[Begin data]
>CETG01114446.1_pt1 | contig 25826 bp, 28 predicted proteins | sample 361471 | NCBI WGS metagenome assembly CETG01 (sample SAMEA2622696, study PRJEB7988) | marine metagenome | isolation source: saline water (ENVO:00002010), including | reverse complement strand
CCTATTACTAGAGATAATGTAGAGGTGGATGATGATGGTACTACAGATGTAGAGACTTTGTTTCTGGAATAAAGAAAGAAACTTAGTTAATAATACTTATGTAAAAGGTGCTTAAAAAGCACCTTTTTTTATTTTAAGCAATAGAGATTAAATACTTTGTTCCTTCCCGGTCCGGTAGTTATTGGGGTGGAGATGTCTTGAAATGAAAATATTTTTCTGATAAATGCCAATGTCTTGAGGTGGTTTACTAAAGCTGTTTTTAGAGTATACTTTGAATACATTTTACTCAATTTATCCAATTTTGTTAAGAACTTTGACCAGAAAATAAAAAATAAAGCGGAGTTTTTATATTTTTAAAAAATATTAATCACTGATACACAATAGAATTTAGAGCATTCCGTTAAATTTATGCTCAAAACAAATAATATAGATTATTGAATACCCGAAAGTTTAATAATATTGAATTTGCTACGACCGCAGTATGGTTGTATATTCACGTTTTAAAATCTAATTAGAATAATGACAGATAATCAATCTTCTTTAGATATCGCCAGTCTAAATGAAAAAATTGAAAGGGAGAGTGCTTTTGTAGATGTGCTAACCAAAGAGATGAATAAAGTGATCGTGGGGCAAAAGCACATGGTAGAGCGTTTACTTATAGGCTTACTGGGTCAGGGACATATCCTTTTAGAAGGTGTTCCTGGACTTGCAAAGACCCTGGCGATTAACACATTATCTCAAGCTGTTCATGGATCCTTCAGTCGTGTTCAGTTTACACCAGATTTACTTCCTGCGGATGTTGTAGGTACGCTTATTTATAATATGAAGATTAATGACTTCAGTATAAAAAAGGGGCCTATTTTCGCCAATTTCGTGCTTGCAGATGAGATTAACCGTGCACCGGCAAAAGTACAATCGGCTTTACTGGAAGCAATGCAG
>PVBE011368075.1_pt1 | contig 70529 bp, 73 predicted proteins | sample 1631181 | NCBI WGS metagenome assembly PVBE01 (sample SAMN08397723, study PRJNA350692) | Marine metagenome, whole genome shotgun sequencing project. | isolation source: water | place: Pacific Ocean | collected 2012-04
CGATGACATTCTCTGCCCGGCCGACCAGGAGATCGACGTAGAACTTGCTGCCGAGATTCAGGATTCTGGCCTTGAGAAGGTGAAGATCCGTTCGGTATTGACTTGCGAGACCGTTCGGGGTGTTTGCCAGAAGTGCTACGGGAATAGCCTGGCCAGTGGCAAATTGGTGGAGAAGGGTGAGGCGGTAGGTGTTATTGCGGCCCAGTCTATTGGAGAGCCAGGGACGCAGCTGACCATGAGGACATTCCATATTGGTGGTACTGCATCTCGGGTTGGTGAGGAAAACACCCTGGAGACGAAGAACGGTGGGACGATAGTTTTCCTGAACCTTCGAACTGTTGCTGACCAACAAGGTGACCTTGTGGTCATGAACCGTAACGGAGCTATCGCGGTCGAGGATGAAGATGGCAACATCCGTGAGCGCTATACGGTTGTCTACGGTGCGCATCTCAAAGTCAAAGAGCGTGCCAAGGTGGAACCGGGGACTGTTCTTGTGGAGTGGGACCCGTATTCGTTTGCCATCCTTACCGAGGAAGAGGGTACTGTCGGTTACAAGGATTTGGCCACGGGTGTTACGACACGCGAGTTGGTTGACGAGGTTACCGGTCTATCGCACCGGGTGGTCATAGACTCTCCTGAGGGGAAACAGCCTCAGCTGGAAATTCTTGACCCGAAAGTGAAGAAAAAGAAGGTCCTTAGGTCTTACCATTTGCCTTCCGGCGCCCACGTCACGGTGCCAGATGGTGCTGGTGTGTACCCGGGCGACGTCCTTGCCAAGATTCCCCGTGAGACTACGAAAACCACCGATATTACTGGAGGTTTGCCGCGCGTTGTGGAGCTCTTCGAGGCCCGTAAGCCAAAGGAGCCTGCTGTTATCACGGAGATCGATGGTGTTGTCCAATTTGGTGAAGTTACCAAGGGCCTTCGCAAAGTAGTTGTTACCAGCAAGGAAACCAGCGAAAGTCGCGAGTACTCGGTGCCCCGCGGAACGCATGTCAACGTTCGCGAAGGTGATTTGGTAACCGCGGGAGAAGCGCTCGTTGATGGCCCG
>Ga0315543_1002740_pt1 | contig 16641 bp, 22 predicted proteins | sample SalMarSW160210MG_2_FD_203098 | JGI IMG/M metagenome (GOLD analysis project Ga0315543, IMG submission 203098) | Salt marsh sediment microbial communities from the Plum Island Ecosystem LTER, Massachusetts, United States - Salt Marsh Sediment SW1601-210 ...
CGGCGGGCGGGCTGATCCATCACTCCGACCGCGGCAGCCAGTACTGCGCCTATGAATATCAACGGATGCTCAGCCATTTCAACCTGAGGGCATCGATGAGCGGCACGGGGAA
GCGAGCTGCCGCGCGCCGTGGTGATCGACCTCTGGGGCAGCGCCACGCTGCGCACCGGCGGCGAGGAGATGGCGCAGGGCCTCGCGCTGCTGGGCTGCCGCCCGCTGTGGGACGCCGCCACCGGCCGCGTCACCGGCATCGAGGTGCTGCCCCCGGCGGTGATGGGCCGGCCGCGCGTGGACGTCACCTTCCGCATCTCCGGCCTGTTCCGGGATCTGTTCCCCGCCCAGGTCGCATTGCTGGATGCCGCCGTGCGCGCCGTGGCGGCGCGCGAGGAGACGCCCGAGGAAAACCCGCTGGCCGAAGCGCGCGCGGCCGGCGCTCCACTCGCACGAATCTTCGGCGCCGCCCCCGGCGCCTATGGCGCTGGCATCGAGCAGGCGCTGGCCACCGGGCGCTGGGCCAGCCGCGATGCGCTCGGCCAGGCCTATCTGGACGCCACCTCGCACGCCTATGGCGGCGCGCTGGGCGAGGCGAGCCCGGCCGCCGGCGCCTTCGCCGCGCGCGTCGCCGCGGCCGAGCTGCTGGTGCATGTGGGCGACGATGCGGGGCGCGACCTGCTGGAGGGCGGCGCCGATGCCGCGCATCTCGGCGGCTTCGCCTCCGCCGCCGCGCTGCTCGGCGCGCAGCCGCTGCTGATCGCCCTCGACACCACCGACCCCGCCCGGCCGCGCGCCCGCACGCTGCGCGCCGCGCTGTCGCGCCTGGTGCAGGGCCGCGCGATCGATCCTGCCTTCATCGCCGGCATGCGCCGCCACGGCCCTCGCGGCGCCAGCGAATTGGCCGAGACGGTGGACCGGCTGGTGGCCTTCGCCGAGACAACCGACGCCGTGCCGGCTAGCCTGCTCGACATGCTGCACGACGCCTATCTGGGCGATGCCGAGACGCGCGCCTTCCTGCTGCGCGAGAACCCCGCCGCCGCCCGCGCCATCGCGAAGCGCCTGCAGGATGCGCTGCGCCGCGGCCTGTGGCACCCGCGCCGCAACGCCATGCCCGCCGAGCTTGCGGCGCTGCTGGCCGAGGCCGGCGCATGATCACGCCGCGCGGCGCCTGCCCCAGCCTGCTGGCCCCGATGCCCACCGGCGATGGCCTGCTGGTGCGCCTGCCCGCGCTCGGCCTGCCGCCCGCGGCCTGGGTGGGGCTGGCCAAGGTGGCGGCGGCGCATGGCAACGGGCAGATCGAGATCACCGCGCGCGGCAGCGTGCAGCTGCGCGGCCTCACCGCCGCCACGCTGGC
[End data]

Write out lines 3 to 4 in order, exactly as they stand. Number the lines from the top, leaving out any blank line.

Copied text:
>PVBE011368075.1_pt1 | contig 70529 bp, 73 predicted proteins | sample 1631181 | NCBI WGS metagenome assembly PVBE01 (sample SAMN08397723, study PRJNA350692) | Marine metagenome, whole genome shotgun sequencing project. | isolation source: water | place: Pacific Ocean | collected 2012-04
CGATGACATTCTCTGCCCGGCCGACCAGGAGATCGACGTAGAACTTGCTGCCGAGATTCAGGATTCTGGCCTTGAGAAGGTGAAGATCCGTTCGGTATTGACTTGCGAGACCGTTCGGGGTGTTTGCCAGAAGTGCTACGGGAATAGCCTGGCCAGTGGCAAATTGGTGGAGAAGGGTGAGGCGGTAGGTGTTATTGCGGCCCAGTCTATTGGAGAGCCAGGGACGCAGCTGACCATGAGGACATTCCATATTGGTGGTACTGCATCTCGGGTTGGTGAGGAAAACACCCTGGAGACGAAGAACGGTGGGACGATAGTTTTCCTGAACCTTCGAACTGTTGCTGACCAACAAGGTGACCTTGTGGTCATGAACCGTAACGGAGCTATCGCGGTCGAGGATGAAGATGGCAACATCCGTGAGCGCTATACGGTTGTCTACGGTGCGCATCTCAAAGTCAAAGAGCGTGCCAAGGTGGAACCGGGGACTGTTCTTGTGGAGTGGGACCCGTATTCGTTTGCCATCCTTACCGAGGAAGAGGGTACTGTCGGTTACAAGGATTTGGCCACGGGTGTTACGACACGCGAGTTGGTTGACGAGGTTACCGGTCTATCGCACCGGGTGGTCATAGACTCTCCTGAGGGGAAACAGCCTCAGCTGGAAATTCTTGACCCGAAAGTGAAGAAAAAGAAGGTCCTTAGGTCTTACCATTTGCCTTCCGGCGCCCACGTCACGGTGCCAGATGGTGCTGGTGTGTACCCGGGCGACGTCCTTGCCAAGATTCCCCGTGAGACTACGAAAACCACCGATATTACTGGAGGTTTGCCGCGCGTTGTGGAGCTCTTCGAGGCCCGTAAGCCAAAGGAGCCTGCTGTTATCACGGAGATCGATGGTGTTGTCCAATTTGGTGAAGTTACCAAGGGCCTTCGCAAAGTAGTTGTTACCAGCAAGGAAACCAGCGAAAGTCGCGAGTACTCGGTGCCCCGCGGAACGCATGTCAACGTTCGCGAAGGTGATTTGGTAACCGCGGGAGAAGCGCTCGTTGATGGCCCG